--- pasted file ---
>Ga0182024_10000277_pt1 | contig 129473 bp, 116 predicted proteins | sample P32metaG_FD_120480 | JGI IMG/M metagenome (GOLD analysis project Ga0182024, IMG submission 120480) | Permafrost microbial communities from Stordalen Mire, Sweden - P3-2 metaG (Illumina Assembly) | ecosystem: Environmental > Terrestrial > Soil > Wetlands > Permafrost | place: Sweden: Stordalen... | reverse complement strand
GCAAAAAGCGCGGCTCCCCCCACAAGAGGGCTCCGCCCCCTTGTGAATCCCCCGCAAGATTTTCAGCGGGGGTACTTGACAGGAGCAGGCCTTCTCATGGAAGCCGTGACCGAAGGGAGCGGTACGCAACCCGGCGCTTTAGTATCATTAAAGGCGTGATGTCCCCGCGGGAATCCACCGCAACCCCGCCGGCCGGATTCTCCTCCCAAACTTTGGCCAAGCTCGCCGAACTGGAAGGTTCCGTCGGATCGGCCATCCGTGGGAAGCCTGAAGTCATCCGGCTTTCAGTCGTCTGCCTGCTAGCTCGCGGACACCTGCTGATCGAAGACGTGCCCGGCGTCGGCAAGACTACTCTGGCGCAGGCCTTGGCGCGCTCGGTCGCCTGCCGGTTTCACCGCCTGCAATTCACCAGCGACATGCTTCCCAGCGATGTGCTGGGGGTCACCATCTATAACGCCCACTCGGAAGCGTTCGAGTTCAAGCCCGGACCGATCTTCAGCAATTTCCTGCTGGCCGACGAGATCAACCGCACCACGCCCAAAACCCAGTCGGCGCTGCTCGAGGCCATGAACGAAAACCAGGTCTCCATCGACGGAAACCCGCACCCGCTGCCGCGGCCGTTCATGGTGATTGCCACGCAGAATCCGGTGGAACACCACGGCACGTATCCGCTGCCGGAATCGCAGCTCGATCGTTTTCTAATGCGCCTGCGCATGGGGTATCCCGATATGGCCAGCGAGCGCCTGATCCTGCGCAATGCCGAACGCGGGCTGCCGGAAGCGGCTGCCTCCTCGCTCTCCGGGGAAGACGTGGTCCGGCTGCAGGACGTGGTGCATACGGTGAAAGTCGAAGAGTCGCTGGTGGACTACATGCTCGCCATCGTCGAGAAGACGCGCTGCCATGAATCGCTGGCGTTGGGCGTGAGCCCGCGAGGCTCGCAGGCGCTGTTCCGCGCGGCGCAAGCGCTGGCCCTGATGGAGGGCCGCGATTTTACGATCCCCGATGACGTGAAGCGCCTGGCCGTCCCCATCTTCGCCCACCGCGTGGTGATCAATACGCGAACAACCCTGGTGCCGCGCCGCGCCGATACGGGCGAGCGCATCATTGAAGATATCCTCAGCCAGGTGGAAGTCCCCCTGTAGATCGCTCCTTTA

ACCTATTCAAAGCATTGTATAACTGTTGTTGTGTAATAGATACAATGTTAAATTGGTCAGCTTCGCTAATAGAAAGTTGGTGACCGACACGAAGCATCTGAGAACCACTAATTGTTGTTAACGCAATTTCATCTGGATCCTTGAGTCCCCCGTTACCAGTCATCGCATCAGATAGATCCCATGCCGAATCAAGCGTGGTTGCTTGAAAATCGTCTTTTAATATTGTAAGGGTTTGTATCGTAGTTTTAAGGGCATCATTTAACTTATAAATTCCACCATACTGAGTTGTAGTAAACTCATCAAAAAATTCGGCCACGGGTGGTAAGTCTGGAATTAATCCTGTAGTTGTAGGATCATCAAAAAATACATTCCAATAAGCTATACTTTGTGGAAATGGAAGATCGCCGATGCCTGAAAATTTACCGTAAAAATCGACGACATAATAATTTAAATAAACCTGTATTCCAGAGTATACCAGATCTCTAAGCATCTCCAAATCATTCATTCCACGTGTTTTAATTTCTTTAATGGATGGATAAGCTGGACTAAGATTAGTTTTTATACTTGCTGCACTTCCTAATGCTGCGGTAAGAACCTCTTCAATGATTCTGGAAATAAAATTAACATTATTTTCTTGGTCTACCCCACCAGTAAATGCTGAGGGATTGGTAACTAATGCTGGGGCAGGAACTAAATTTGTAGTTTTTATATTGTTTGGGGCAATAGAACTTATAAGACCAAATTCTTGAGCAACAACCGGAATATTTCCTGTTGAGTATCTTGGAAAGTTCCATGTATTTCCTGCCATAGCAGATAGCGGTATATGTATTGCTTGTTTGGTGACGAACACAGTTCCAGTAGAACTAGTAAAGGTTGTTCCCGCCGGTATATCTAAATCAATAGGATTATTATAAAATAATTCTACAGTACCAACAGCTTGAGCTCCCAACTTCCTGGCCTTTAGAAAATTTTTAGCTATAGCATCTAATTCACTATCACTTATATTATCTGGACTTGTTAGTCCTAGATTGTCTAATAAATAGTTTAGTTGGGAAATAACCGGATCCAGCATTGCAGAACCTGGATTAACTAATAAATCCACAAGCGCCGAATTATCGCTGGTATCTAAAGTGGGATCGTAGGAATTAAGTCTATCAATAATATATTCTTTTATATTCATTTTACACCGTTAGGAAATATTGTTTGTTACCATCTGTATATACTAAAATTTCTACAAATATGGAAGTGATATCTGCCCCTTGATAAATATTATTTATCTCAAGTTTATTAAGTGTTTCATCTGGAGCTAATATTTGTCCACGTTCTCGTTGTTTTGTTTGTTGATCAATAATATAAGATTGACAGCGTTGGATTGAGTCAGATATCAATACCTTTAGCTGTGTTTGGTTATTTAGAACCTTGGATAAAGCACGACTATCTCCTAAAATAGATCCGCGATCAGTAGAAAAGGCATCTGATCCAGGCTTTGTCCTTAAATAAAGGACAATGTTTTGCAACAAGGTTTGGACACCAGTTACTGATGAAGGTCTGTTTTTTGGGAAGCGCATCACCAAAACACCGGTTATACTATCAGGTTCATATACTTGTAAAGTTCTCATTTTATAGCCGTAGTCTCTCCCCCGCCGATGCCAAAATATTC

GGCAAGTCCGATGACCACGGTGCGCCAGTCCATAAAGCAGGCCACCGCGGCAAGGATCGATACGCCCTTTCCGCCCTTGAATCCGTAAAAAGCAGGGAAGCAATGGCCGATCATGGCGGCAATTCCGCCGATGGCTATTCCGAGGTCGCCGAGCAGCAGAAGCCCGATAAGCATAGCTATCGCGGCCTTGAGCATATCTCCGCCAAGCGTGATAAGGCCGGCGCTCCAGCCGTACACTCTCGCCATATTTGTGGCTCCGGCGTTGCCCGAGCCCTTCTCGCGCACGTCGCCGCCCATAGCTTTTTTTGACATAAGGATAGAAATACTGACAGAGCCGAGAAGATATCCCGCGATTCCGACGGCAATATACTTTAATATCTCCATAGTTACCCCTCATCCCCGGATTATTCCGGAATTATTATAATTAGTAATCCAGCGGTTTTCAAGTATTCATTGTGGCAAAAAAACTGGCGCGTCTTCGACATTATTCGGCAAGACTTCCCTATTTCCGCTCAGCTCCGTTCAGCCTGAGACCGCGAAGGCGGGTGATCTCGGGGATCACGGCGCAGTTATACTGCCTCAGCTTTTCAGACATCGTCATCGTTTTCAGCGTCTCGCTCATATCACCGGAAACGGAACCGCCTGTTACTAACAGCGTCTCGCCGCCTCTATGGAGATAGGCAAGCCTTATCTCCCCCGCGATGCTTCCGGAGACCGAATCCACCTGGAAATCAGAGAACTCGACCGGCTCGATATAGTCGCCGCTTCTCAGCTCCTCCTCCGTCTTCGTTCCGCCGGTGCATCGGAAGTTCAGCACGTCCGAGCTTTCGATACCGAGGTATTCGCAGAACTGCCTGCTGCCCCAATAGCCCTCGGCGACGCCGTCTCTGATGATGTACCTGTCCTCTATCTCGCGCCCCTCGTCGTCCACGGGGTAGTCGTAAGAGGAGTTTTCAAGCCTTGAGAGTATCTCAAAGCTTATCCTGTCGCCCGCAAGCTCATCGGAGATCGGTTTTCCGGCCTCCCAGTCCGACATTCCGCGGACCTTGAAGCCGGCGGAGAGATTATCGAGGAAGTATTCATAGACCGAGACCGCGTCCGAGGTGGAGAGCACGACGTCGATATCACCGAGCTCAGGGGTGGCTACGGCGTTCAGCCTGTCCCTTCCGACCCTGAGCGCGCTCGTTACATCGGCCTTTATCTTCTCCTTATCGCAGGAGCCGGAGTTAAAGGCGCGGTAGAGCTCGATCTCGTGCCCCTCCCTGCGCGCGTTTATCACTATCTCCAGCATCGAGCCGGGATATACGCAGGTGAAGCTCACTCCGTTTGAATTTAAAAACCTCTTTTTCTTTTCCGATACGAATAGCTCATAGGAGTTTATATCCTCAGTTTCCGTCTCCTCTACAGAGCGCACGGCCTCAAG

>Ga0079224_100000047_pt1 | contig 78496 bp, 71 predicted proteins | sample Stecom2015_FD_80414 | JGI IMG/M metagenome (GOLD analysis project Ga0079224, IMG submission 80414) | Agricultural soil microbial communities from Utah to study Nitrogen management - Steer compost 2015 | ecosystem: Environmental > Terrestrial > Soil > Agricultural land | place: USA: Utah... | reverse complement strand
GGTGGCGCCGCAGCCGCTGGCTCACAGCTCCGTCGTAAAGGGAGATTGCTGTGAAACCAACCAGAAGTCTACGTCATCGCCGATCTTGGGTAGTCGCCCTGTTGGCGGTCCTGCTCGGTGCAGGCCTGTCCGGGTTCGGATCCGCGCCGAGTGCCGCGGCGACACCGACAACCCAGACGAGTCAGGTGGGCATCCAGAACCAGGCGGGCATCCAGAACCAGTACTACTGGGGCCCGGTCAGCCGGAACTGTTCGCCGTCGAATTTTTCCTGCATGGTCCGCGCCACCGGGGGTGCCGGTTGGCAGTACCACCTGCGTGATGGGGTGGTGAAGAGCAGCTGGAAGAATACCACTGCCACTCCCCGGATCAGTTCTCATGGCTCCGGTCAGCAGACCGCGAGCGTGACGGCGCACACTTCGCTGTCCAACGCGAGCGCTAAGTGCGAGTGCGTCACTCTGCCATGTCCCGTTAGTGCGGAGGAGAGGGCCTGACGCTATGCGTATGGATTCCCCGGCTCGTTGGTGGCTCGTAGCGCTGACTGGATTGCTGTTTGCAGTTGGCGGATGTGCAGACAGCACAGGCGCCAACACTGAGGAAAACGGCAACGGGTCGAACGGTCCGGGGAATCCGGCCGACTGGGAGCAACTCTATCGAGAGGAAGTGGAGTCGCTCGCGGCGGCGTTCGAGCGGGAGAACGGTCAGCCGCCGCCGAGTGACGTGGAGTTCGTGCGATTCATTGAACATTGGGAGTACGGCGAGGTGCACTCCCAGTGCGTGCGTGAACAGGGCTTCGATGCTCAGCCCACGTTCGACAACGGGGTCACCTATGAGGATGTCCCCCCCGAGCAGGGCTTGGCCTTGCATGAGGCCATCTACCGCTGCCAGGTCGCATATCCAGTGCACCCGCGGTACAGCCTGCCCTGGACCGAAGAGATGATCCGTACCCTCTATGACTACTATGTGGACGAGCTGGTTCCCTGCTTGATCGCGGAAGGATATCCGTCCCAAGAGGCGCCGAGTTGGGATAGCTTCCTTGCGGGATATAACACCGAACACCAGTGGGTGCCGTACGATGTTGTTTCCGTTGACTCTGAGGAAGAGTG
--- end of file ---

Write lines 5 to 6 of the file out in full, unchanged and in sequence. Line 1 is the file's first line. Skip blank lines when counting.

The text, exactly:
>Ga0079224_100000047_pt1 | contig 78496 bp, 71 predicted proteins | sample Stecom2015_FD_80414 | JGI IMG/M metagenome (GOLD analysis project Ga0079224, IMG submission 80414) | Agricultural soil microbial communities from Utah to study Nitrogen management - Steer compost 2015 | ecosystem: Environmental > Terrestrial > Soil > Agricultural land | place: USA: Utah... | reverse complement strand
GGTGGCGCCGCAGCCGCTGGCTCACAGCTCCGTCGTAAAGGGAGATTGCTGTGAAACCAACCAGAAGTCTACGTCATCGCCGATCTTGGGTAGTCGCCCTGTTGGCGGTCCTGCTCGGTGCAGGCCTGTCCGGGTTCGGATCCGCGCCGAGTGCCGCGGCGACACCGACAACCCAGACGAGTCAGGTGGGCATCCAGAACCAGGCGGGCATCCAGAACCAGTACTACTGGGGCCCGGTCAGCCGGAACTGTTCGCCGTCGAATTTTTCCTGCATGGTCCGCGCCACCGGGGGTGCCGGTTGGCAGTACCACCTGCGTGATGGGGTGGTGAAGAGCAGCTGGAAGAATACCACTGCCACTCCCCGGATCAGTTCTCATGGCTCCGGTCAGCAGACCGCGAGCGTGACGGCGCACACTTCGCTGTCCAACGCGAGCGCTAAGTGCGAGTGCGTCACTCTGCCATGTCCCGTTAGTGCGGAGGAGAGGGCCTGACGCTATGCGTATGGATTCCCCGGCTCGTTGGTGGCTCGTAGCGCTGACTGGATTGCTGTTTGCAGTTGGCGGATGTGCAGACAGCACAGGCGCCAACACTGAGGAAAACGGCAACGGGTCGAACGGTCCGGGGAATCCGGCCGACTGGGAGCAACTCTATCGAGAGGAAGTGGAGTCGCTCGCGGCGGCGTTCGAGCGGGAGAACGGTCAGCCGCCGCCGAGTGACGTGGAGTTCGTGCGATTCATTGAACATTGGGAGTACGGCGAGGTGCACTCCCAGTGCGTGCGTGAACAGGGCTTCGATGCTCAGCCCACGTTCGACAACGGGGTCACCTATGAGGATGTCCCCCCCGAGCAGGGCTTGGCCTTGCATGAGGCCATCTACCGCTGCCAGGTCGCATATCCAGTGCACCCGCGGTACAGCCTGCCCTGGACCGAAGAGATGATCCGTACCCTCTATGACTACTATGTGGACGAGCTGGTTCCCTGCTTGATCGCGGAAGGATATCCGTCCCAAGAGGCGCCGAGTTGGGATAGCTTCCTTGCGGGATATAACACCGAACACCAGTGGGTGCCGTACGATGTTGTTTCCGTTGACTCTGAGGAAGAGTG